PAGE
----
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We don't usually talk politics  on The Nose, but that's OK, because Hillary Clinton isn't really talking politics (much) yet either. Instead, she's just trying to, you know, hang out with all 235 million voting age Americans at once. How does one do that? That's the kind of thing that interests the Nose. 

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What's up with all the weight talk? 

We're not even sure when it started, but Candice Bergen, who was always perfect and who is still perfect, really went there  in her current memoir and book tour.

“Let me just come right out and say it: I am fat.”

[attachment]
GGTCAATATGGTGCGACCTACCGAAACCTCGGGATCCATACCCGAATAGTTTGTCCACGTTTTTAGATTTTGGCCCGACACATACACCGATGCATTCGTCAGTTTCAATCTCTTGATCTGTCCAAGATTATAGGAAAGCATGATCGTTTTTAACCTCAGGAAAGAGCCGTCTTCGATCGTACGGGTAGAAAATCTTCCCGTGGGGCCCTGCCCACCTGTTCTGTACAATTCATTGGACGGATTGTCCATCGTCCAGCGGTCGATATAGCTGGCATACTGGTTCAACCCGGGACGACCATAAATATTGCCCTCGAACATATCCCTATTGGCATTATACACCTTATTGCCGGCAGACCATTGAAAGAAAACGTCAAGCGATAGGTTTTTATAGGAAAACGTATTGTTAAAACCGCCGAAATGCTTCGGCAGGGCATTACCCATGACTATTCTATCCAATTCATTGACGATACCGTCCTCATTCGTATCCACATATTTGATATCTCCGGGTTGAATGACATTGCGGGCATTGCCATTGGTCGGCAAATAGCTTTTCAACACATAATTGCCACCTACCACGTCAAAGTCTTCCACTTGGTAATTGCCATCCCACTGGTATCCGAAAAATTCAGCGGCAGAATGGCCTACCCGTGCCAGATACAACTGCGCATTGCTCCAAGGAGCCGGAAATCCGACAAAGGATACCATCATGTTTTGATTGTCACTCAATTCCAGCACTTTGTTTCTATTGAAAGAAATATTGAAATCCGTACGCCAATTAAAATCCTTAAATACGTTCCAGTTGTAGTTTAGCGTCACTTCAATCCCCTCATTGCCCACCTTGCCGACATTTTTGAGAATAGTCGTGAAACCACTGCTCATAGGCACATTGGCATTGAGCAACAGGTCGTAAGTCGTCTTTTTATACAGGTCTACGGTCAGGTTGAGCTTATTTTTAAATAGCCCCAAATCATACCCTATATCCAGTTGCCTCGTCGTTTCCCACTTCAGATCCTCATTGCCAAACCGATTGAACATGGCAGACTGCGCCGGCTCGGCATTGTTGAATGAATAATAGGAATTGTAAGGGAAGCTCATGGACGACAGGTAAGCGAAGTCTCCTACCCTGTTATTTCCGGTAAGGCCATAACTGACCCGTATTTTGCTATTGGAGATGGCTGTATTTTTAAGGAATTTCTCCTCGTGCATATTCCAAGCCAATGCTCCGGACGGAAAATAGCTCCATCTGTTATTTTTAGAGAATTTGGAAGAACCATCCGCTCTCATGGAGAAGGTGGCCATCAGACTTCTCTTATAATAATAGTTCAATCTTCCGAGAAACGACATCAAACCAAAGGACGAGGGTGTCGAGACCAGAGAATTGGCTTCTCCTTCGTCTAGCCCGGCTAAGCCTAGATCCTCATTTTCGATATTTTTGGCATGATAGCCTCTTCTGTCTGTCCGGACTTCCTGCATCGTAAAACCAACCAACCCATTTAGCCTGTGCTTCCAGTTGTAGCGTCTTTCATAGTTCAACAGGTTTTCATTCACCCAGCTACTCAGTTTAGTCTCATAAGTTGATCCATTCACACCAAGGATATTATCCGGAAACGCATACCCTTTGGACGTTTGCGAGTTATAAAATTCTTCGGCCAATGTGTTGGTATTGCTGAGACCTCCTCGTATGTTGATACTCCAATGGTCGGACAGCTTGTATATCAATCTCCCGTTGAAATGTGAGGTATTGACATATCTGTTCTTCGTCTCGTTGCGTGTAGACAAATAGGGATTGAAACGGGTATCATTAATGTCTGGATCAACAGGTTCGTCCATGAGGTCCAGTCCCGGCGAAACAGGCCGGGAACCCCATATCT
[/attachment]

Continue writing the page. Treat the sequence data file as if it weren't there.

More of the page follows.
Mostly, it feels like someone opening the window and letting the fresh air in, right? And it lets us know that everybody eats and some of us eat too much. I mean, it turns out that the FBI -- which is being held to new fitness standards -- is full of stress-eaters.

Chion Wolf

 The only people who might have had a wilder roller coaster ride than Trevor Noah this week were the owners of  Memories Pizza in Walkerton, Indiana. (That's the place that announced Wednesday morning they would not be willing to service the burgeoning market for breadsticks and nacho cheese dip at gay weddings.  By Friday, they had been forced to close temporarily because of all the harassment and had seen half a million dollars raised for them on the site gofundme.com.)

Anyway, we're not talking about Indiana on The Nose today. We promise.

Chion Wolf